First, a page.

Words beneath the waves
Damage to two undersea cables in the Mediterranean, Flag and Seamewe 4, has cut off communications to Egypt and other areas in the Middle East. It also highlighted the degree to which entire countries are dependent on high capacity underwater cables for their connection to the global economy. "TeleGeography, a U.S. research group that tracks submarine cables around the world, said the severed lines account for 75 percent of the capacity connecting Egypt and other Middle Eastern countries to Europe." This level of dependence is not unusual. For example the Australian Government reports that "submarine cables carry about 99 per cent of Australian international telecommunications traffic."
Today, submarine cables carry the bulk of all international telecommunications traffic. They can be damaged by earthquake, as was the case when a "7.1-magnitude earthquake just south of Taiwan knocked an unprecedented seven submarine communications cables out of service on December 26, impairing international communications to Taiwan, Japan, Hong Kong, China, Korea, and Singapore." They can be damaged by accident. The outage in the Mediterranean was thought to be caused by "an illegally or improperly anchored ship". Or they can be cut by belligerents in time of war. During the first and second World Wars, the allies imposed an information blockade on Germany by cutting its submarine cables or re-installing them under Allied control.
Submarine cable communications are a strategic asset whose value has only increased with the growing importance of information in the world economy. The Australian Government says it is "concerned about security for international submarine fibre optic telecommunications cables, which are vulnerable to damage from several sources, particularly some kinds of fishing, anchoring and dredging." Among the most important ships in the world today are the fleet of cable-laying and repair ships which are equipped with the unique ability to hover above a particular spot and lift underwater cables by grapple to effect a repair.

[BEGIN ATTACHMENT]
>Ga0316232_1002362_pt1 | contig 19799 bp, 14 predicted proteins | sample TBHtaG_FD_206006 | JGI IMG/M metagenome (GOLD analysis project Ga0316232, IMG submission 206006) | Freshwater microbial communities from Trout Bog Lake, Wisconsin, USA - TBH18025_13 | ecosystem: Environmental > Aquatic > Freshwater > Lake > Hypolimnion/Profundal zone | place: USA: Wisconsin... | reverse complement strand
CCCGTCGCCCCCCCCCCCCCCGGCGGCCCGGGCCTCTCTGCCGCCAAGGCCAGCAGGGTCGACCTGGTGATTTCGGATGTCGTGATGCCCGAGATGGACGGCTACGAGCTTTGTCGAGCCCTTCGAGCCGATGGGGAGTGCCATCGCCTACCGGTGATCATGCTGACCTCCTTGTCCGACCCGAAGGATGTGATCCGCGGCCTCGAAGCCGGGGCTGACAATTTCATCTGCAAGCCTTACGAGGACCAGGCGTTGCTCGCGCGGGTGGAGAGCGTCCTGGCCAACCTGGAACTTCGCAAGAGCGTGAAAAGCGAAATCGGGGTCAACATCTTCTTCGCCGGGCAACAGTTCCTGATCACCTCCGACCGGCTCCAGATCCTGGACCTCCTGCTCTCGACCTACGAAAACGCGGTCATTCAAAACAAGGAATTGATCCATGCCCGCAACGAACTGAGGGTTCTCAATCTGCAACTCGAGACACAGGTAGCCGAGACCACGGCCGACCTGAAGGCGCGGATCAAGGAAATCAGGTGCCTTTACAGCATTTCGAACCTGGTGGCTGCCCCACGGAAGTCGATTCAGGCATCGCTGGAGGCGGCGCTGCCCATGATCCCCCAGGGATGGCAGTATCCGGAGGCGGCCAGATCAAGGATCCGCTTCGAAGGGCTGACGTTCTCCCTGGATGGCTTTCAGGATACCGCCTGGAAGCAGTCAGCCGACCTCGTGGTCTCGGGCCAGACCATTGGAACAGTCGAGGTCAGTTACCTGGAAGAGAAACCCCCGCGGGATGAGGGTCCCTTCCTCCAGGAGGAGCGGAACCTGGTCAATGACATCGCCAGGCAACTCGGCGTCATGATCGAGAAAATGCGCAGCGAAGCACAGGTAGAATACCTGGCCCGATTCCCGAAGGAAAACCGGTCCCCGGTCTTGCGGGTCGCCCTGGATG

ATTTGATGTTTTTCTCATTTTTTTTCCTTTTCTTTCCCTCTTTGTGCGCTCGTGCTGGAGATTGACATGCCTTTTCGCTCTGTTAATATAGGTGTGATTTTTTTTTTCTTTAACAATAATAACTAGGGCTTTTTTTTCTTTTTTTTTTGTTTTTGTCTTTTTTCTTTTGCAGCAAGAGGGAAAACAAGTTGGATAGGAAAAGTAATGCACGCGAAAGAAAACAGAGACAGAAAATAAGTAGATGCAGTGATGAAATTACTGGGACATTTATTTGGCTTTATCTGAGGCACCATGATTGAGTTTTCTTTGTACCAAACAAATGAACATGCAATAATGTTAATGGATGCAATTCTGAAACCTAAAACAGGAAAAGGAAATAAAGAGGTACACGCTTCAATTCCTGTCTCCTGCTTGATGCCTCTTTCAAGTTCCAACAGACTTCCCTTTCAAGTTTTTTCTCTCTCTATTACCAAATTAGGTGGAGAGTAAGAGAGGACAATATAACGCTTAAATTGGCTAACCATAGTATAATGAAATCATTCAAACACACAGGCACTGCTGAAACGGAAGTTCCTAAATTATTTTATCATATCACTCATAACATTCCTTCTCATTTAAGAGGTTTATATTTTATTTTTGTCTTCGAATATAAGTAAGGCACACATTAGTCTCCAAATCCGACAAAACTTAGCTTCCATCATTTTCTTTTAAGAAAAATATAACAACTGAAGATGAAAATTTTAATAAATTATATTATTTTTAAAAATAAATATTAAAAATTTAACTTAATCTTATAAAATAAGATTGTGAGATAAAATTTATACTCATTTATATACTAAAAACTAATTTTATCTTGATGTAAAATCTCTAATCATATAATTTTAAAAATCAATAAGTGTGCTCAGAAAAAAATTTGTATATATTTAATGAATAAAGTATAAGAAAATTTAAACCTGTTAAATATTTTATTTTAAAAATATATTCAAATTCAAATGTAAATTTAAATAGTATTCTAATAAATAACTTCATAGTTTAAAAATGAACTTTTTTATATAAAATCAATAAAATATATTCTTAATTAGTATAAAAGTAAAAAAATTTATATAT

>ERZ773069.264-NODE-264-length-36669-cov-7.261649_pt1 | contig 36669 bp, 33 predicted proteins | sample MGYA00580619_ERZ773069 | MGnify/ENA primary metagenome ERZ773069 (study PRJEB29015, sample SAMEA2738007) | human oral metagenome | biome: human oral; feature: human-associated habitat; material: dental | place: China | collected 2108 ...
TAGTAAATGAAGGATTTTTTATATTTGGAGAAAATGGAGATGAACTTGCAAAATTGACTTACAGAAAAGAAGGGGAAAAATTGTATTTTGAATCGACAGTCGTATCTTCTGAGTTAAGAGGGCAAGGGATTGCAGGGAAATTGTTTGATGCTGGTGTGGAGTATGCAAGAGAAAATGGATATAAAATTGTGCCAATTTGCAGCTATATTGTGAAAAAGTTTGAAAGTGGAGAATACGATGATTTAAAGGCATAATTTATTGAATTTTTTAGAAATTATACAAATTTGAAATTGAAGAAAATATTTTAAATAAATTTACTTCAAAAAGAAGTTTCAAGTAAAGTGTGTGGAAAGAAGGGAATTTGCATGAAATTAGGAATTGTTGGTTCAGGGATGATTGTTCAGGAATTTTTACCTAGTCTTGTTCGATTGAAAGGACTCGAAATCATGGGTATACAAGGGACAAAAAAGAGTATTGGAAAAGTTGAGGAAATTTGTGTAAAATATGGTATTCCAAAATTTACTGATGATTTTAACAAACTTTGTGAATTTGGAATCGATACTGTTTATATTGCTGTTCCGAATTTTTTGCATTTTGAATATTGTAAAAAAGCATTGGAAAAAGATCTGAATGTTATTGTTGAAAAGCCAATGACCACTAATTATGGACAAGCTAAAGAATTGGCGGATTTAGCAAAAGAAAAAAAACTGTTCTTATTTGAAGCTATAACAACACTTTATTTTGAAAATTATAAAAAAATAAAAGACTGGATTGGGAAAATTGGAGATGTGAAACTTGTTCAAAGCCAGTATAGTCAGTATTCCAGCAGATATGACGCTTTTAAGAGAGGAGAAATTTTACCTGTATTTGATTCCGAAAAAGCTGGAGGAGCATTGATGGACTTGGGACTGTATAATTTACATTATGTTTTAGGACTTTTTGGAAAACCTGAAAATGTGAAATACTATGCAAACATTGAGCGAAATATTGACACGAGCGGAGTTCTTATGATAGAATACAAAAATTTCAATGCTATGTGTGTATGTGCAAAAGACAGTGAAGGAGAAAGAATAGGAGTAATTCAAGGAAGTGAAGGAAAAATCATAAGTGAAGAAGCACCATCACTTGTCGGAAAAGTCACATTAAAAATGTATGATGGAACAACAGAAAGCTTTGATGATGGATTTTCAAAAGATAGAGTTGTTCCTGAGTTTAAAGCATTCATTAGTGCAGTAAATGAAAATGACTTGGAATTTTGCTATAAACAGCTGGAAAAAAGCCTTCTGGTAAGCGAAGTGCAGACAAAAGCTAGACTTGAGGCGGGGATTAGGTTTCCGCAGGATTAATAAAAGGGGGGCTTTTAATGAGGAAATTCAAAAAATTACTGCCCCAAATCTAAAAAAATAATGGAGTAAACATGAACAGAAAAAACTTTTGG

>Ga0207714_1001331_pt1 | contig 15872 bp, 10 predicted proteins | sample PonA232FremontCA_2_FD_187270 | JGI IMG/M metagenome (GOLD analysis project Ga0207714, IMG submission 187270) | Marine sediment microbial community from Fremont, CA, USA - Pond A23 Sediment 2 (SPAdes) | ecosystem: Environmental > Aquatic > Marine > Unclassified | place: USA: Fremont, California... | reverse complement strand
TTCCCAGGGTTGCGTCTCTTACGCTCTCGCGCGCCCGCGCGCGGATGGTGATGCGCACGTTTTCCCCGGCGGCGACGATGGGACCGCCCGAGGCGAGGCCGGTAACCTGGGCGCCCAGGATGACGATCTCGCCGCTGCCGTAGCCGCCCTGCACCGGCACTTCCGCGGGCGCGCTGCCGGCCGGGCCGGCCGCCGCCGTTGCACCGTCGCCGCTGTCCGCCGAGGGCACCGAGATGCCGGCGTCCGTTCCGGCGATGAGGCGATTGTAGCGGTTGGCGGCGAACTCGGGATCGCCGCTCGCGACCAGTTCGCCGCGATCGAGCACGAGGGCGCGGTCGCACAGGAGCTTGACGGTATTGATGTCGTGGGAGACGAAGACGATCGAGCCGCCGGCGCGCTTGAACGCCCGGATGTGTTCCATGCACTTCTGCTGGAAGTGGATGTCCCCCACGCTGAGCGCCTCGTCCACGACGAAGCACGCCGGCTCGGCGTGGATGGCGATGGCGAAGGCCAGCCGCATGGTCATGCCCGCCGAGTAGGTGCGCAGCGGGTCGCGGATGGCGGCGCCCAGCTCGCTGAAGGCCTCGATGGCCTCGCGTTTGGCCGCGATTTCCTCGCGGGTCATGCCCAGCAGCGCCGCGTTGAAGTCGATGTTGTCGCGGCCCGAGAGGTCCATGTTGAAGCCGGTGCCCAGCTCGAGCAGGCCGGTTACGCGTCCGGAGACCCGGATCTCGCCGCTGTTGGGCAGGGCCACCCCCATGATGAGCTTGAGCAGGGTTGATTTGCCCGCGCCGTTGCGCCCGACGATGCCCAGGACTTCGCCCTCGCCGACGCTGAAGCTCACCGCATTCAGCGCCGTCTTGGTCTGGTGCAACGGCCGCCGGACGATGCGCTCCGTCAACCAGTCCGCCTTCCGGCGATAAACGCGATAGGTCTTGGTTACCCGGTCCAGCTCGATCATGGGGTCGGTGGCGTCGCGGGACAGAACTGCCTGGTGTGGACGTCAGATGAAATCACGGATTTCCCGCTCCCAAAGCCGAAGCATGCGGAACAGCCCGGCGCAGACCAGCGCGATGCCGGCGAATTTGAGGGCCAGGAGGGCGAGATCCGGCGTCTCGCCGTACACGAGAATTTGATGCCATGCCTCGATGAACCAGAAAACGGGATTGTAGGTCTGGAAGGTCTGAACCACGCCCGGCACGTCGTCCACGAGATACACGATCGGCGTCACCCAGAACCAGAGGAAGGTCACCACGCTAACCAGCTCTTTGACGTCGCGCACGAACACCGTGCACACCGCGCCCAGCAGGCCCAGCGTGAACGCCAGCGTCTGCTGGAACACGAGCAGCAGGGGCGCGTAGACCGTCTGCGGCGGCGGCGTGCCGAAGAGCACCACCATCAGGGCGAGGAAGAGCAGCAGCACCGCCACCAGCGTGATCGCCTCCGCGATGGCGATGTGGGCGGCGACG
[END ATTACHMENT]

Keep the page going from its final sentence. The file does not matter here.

This map of the world underwater cable network reveals one of the least appreciated aspects of seapower. The United States Navy, by its control of the oceans, has the potential ability to impose an information blockade on any country on earth in time of war and force any belligerent into using communications channels which it physically controls. Air Force control of outer space means that this blockade ability also extends to the use of communications satellites.
One reason why sea control and space control can be so effective in maintaining a communications blockade is that a naval force can prevent cable repair ships from fixing breaks to enemy cables while escorting the same repair ships to maintain its own network. Even without enemy action, cables routinely suffer breakdowns from natural events. By simply denying freedom of movement to cable repair ships, a dominant navy can effectively cause enemy comms to degrade. The same principle applies to satellite communications. The nation with the ability to launch spare satellites and defend them against enemy action can extend an information blockade into outer space.
But the flip side of the coin is this: unheralded and unnoticed the USN and USAF maintain the "freedom of navigation" not only of the ocean waves but of the ether. It is behind their shield that the world economy literally lives. The cars people drive, the fuel that propels them, the food they eat, the conversations they have, the television signals they receive, all travel the broad highways of sea and sky that men unsung defend.